-Beware that eating a very high fiber can interfere with calcium absorption. No need for more than 25 to 35 grams of fiber per day!

-Athletes with eating disorders commonly have high cholesterol levels. The solution is not to limit red meat and eggs; rather, the runners need to normalize their entire diet.

-Medical symptoms that raise red flags include: heart rate less than 40 beats per minute, body temperature less than 95°F (35°C), blood pressure less than 70/40, and low blood glucose (<60 mg/dL) between meals. These numbers are sometimes seen in highly trained runners; hence to identify those with eating disorders can be tricky. Other red flags include noticeable “fur” on arms and face (lanugo hair, for warmth), brittle fingernails, blue fingertips, itchy dry skin, and a yellow skin tone due to overindulging in carrots and orange vegetables.

-Athletes with anorexia may complain about “feeling full” despite a small food intake, and food that just “sits in the stomach.” The solution is to force themselves to gradually increase their intake. Even though they may not feel hungry, their body is starving and needs fuel.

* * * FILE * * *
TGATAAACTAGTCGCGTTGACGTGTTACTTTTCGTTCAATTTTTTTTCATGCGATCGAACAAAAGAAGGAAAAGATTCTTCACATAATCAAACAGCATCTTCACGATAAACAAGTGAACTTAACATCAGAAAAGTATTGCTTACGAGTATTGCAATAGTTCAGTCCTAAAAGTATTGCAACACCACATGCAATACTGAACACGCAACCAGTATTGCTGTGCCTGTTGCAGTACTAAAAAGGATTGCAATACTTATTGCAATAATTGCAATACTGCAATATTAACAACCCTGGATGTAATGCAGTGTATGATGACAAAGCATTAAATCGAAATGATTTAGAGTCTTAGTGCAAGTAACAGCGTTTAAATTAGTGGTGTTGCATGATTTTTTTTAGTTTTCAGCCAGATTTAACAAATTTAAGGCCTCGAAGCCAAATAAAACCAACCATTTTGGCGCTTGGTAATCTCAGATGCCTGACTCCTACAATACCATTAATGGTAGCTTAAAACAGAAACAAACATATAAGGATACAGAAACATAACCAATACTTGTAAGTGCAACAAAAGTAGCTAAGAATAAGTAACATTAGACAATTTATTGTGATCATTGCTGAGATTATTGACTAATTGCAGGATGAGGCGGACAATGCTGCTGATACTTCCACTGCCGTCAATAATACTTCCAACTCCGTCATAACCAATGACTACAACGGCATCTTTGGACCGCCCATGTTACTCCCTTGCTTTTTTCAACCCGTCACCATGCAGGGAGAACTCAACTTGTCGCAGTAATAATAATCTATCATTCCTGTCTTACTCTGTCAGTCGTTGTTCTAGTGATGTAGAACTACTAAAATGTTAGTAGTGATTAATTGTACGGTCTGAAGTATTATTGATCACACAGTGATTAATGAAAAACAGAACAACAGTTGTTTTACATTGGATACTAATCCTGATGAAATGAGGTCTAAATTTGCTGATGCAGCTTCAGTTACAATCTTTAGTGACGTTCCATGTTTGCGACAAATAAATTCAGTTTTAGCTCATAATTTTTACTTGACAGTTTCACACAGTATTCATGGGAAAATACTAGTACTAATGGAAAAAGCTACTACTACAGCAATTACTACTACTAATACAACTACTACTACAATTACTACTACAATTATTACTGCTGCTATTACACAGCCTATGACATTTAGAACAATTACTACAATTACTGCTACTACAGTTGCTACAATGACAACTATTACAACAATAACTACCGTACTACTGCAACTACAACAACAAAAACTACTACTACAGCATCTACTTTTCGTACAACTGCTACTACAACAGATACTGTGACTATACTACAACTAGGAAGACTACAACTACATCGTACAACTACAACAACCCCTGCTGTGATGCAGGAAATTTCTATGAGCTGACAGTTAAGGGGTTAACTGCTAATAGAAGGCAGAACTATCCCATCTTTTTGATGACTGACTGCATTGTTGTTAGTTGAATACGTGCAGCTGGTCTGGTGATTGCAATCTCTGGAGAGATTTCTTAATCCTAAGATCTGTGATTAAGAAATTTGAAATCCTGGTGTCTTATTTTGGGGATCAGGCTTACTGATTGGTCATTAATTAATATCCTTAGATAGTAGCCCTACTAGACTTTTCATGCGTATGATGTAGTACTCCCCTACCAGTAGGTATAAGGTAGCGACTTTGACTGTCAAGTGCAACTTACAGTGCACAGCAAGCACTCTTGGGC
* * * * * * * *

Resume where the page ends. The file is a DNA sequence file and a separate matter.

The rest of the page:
Path to recovery

Yes, usually with help from a therapist, registered dietitian (RD), and medical team. Some athletes get tired of the eating disorder and learn to accept their perceived body flaws. Others get scared when they vomit blood. Some find hope in a new personal relationship —maybe I am good enough to be loved!—or choose to eat better so they can get pregnant.